Did You Know Cheese Is Addictive? That Explains A Lot… Here’s How To Kick Your Unhealthy Addiction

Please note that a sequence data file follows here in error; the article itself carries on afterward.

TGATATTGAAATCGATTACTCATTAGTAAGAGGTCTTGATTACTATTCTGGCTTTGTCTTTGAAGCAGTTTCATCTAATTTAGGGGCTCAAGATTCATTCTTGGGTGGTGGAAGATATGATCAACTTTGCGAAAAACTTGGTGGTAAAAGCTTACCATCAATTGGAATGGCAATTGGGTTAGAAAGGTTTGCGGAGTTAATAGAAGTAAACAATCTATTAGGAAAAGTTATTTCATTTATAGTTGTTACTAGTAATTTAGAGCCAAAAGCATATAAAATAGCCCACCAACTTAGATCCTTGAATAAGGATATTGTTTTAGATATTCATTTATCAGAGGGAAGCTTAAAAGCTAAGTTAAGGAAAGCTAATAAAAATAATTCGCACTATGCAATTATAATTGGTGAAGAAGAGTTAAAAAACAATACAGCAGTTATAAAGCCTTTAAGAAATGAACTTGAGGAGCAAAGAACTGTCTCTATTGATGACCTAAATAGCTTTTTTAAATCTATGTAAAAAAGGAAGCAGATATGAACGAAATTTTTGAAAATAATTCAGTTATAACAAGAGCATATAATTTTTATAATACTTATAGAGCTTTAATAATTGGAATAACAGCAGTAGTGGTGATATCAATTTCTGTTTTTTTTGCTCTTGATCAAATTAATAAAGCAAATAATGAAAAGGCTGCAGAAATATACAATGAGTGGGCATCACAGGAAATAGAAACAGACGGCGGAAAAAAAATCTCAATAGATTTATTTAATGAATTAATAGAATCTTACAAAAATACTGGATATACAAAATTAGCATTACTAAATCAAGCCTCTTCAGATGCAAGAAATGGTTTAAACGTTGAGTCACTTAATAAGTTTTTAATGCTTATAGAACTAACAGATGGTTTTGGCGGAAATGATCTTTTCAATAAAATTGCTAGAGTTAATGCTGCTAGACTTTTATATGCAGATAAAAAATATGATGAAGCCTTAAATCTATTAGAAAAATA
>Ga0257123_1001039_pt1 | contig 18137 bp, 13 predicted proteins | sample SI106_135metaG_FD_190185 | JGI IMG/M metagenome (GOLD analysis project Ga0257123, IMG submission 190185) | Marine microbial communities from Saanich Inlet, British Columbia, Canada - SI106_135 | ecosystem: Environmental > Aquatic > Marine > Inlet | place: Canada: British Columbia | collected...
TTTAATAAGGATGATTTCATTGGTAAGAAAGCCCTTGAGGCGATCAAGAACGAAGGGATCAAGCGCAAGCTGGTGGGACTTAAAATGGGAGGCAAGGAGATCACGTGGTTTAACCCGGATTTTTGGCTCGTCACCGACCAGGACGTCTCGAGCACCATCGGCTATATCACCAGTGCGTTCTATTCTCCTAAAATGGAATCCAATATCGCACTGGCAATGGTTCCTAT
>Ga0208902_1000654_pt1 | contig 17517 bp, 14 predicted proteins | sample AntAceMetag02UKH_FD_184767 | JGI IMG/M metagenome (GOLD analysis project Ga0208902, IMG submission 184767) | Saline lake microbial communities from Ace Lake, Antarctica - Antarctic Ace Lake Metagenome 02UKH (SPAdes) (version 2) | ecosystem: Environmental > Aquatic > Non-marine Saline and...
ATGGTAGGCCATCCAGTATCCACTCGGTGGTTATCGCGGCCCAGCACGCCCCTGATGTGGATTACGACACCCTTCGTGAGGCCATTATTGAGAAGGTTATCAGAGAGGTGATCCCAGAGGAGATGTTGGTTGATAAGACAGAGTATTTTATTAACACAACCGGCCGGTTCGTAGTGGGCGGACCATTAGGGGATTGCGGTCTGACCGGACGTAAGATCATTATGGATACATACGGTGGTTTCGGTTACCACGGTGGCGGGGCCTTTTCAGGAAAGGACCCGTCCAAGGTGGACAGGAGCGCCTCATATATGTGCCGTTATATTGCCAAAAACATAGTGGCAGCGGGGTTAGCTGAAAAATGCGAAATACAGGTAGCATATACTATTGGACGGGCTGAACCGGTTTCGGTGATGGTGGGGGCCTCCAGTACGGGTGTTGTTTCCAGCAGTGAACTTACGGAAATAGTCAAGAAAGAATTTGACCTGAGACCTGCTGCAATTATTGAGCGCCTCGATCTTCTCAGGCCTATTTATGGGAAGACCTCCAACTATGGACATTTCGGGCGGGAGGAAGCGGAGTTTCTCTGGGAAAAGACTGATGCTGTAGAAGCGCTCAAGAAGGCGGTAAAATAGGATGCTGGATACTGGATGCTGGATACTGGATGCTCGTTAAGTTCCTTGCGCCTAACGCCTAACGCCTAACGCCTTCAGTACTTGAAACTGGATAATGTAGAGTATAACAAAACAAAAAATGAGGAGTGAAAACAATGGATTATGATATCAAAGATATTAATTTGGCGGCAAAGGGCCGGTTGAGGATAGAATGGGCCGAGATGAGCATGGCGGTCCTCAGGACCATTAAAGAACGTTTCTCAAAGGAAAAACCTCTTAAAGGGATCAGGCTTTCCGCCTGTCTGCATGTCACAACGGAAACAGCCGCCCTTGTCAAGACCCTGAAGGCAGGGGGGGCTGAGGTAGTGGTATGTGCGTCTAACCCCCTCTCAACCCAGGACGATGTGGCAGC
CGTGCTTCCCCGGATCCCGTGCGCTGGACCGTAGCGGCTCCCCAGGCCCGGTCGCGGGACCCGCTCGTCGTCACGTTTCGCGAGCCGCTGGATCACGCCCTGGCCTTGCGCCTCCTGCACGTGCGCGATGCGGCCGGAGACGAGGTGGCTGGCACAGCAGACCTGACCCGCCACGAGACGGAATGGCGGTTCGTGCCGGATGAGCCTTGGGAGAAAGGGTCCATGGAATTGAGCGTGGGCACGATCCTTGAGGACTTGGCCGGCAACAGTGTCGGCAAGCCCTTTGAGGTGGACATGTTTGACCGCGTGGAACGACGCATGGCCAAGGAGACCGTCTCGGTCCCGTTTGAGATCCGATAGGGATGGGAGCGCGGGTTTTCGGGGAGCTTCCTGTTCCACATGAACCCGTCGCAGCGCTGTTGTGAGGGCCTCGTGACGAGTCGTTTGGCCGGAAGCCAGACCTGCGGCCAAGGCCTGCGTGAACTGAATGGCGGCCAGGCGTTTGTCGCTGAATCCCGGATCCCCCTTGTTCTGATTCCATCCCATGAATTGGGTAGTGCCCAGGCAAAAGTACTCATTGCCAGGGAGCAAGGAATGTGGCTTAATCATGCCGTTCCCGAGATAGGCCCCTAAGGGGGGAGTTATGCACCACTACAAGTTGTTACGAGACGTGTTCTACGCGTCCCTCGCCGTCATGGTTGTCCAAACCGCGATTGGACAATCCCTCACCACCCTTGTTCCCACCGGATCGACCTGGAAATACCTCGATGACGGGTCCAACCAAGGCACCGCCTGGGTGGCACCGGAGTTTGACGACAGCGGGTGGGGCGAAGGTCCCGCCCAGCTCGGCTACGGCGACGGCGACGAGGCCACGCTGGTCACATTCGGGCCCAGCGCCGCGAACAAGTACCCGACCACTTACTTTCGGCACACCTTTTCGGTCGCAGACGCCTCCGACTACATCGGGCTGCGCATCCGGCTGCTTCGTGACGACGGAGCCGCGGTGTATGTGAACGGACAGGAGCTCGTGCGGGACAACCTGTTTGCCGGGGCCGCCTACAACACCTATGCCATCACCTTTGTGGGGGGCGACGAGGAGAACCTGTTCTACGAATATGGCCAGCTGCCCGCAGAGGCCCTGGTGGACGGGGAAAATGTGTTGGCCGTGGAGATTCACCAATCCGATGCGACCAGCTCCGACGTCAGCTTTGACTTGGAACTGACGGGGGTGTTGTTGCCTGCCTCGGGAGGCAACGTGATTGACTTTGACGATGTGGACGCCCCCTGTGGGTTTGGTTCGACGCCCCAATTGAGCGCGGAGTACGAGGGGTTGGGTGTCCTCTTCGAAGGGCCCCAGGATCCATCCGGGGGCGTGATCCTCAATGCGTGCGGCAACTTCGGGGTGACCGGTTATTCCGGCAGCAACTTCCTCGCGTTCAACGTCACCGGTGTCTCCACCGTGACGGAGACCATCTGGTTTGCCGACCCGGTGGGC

When I first started making some major changes in my diet, such as cutting out processed foods, meat, and other animal products, I remember saying to myself, ‘I don’t think I could ever fully give up cheese.’ The idea of not having cheese in my life anymore didn’t seem like an attainable reality. After I actually stopped eating it, I would say, the one thing I really miss is cheese (...and chicken fingers). But now, years later, I feel like I have finally let go of the need for cheese, and have also discovered some great alternatives along the way. I did not think it was possible, but here I am, a recovering cheese-aholic. Cheese is a very popular ingredient in American cuisine. You can find it in almost any traditional American comfort food, so when you think about it, it hardly comes as a surprise to find out that many people are actually addicted to cheese. And so, it all comes together... This may sound crazy, but dairy actually contains a chemical that is similar to morphine. Researchers identified a protein known as casein in 1981 that is present in all mammals, including humans and cows. When we eat dairy and it begins to digest, the casein actually releases opiates that are known as casomorphins. Casomorphins, similar to morphine, are a member of the opioid family, and the implications of this are pretty astonishing. You may literally be addicted to cheese. (1) When you consider the purpose of milk in the first place – to provide nourishment for rapidly growing infants and establish a strong connection between mother and child – the true, intended purpose of casomorphins becomes clear. However, the majority of the cheese we consume on a regular basis is primarily made from cow’s milk, which has at least 10 times the amount of casomorphins compared to our own Mother’s milk. In the process of converting milk into cheese, about 10 pounds of milk are actually required to make 1 pound of cheese, which means that the presence of casomorphins is highly concentrated. No, this will not actually get you “high” if you consume a large amounts of dairy products, and you won’t need to go see an addiction therapist or go to rehab to cut cheese from your diet. It just explains why we may feel strong cravings for this food and just generally love it so much. This may be one of the reasons that cheese consumption has nearly tripled in America since 1950’s and dun.. dun.. duh... so has the obesity rate. (2) There is a lot of evidence now to support the idea that Most Human Being’s Are Actually Lactose Intolerant. Our bodies are not actually capable of properly breaking down and digesting cheese and other dairy products. Aside from that issue, there is also plenty of evidence to suggest that there is a link between dairy consumption and a number of serious health concerns, such as various forms of cancer, gastrointestinal disorders, and, surprisingly enough, osteoporosis. (3, 4, 5) “There is compelling evidence, now published in top scientific journals and some of which is decades old, showing that cows’ milk is associated, possibly even causally, with a wide variety of serious human ailments including various cancers, cardiovascular diseases, diabetes and an array of allergy-related diseases. And, this food contains no nutrients that cannot be better obtained from other far more nutritious and tasty foods.” – Dr. Colin Campbell (Author of “The China Study”) Aside from the many potential health concerns raised by the consumption of cheese, there is another very pressing issue at hand, which is the dairy industry itself.